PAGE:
By Sheldon Bramble
St. Vincent and the Grenadines has prided itself in identifying as the “natural place to be’”. This is because of the pristine conditions of our nation’s islands, compared to much of the developed world. Detecting the current threats to this is so crucial to retaining and enhancing our near future comforts. It is very valuable that this is viewed as important to locals — the Vincentian people — and not just for the sake of visitors.
While we are grateful for the work done by the National Parks, Rivers and Beaches Authority, CWSA and government ministries thus far, here are a few alarming and concerning trends that are worth addressing and requiring urgent action.
The removal of and lack of replanting of trees:
The removal of trees to facilitate the dividing of lands for houses and communities are being done without much thought to its impact on local air quality, weather and the comfort of communities, homes and their inhabitants. One can see the disappearance of trees and plants not only as a disruption of the natural habitats for birds and other land animals, but also affecting our air, temperatures, rainfall and humidity in local areas.
In several areas where coastal communities have become rapidly expanded, this is most prominent. Take for instance the Arnos Vale — Villa communities. Without environmentally informed action now, the new city to be built in Arnos Vale will further compound this problem which has already begun from Villa all the way to Casson Hill. So many trees have been removed from the residential areas in particular on the low-lying areas of this coastal plain. The decommissioned ET Joshua Airport site has seen no attempts to start any tree planting programme and so the entire landscape is sitting awaiting proposed infrastructure. However, it would be wise for our authorities to begin a planting and replacement process taking into consideration infrastructural plans as trees take time to grow and influence local weather and air quality. The exponential increase in vehicular traffic in this area has also had a huge impact on the rise of air and noise pollution.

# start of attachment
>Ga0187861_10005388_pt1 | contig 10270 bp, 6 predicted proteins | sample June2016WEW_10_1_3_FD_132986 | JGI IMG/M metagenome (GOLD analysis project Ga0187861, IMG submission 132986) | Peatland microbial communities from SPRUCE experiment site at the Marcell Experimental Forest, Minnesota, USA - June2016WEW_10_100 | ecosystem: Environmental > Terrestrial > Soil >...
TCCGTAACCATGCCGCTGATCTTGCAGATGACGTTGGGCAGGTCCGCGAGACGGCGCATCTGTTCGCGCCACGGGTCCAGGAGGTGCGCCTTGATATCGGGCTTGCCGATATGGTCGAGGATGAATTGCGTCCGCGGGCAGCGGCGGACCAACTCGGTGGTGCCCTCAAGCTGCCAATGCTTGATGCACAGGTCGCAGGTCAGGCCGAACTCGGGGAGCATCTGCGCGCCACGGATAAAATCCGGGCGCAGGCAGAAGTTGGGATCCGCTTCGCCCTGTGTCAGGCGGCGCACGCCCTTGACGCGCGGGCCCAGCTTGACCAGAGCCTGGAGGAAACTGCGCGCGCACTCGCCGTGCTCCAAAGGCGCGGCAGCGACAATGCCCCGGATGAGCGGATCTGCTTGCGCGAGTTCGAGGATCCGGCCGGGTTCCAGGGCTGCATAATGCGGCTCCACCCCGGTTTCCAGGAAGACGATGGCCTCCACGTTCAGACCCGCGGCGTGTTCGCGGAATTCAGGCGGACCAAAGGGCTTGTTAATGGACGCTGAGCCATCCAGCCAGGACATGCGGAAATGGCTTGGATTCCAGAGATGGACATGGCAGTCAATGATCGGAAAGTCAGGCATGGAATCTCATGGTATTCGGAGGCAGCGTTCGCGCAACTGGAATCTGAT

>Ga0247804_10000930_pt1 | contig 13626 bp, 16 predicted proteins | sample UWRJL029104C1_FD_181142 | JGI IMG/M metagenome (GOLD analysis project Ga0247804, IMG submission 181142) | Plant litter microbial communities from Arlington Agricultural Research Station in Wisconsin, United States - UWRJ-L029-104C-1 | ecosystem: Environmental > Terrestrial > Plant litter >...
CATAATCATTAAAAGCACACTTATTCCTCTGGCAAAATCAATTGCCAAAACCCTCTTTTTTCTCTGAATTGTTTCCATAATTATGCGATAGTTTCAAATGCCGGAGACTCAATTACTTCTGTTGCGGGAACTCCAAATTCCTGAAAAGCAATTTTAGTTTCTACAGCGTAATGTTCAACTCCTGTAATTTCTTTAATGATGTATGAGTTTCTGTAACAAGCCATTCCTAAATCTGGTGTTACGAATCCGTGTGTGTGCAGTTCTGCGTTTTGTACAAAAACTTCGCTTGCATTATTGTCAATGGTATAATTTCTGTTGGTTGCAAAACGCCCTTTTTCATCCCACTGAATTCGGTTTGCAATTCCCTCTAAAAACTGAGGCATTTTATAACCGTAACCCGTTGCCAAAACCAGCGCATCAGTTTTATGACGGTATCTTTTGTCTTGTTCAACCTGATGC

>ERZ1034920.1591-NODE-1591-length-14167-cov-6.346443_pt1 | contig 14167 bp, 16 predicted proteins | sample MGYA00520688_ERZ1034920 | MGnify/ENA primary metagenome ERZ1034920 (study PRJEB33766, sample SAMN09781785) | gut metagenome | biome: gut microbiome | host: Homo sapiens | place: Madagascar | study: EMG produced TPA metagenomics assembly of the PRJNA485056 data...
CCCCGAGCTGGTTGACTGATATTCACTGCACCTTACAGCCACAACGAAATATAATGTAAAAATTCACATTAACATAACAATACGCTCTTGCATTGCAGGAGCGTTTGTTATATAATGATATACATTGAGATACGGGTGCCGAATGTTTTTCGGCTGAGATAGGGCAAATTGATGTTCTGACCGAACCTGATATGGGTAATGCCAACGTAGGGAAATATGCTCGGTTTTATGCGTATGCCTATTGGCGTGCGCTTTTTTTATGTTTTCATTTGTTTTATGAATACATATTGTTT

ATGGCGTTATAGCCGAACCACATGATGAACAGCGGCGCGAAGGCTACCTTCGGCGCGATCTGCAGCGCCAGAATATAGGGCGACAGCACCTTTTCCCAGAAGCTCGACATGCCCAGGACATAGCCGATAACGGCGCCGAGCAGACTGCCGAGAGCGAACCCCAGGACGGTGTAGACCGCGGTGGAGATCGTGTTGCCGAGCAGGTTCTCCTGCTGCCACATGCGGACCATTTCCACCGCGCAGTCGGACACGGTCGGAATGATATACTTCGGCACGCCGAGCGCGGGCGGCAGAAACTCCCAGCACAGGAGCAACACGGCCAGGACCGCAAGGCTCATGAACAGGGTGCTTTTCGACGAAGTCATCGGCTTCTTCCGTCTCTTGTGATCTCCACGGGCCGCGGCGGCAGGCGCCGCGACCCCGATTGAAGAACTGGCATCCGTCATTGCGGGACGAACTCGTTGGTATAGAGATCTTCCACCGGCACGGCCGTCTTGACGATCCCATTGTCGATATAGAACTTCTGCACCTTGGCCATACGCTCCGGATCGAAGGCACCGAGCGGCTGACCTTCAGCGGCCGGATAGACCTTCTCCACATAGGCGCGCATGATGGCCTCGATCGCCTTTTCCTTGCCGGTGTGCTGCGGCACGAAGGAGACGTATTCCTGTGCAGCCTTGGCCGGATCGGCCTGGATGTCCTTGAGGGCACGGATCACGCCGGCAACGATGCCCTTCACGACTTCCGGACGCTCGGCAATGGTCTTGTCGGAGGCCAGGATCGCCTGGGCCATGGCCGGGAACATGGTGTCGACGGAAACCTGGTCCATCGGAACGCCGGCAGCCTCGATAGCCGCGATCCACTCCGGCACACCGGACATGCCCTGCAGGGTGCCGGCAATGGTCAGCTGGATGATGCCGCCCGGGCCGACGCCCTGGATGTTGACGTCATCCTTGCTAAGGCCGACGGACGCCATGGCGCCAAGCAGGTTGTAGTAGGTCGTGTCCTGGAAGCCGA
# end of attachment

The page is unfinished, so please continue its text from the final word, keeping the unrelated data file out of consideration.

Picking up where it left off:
Trees are the lungs of the world. They are crucial for providing us with purer and cooler air. We can all use more shade in these last several years of hotter temperatures and more latent UV rays from the sun. This is a call on our relevant authorities to aggressively address this before we experience more adverse effects. Building infrastructure is good, necessary and will take much time, but a plan of action can begin now to plant new trees and replace ones already gone.
Even Kingstown can greatly benefit from a plan to have some greenery added. Beautiful greenery is not just for the Botanical Garden. On a tropical island such as ours, it should be a norm and trend where we reside, operate and conduct business. Gardens have been making their ways onto rooftops and trees planted in containers.
The risks of sea bathing related illnesses and seawater pollution: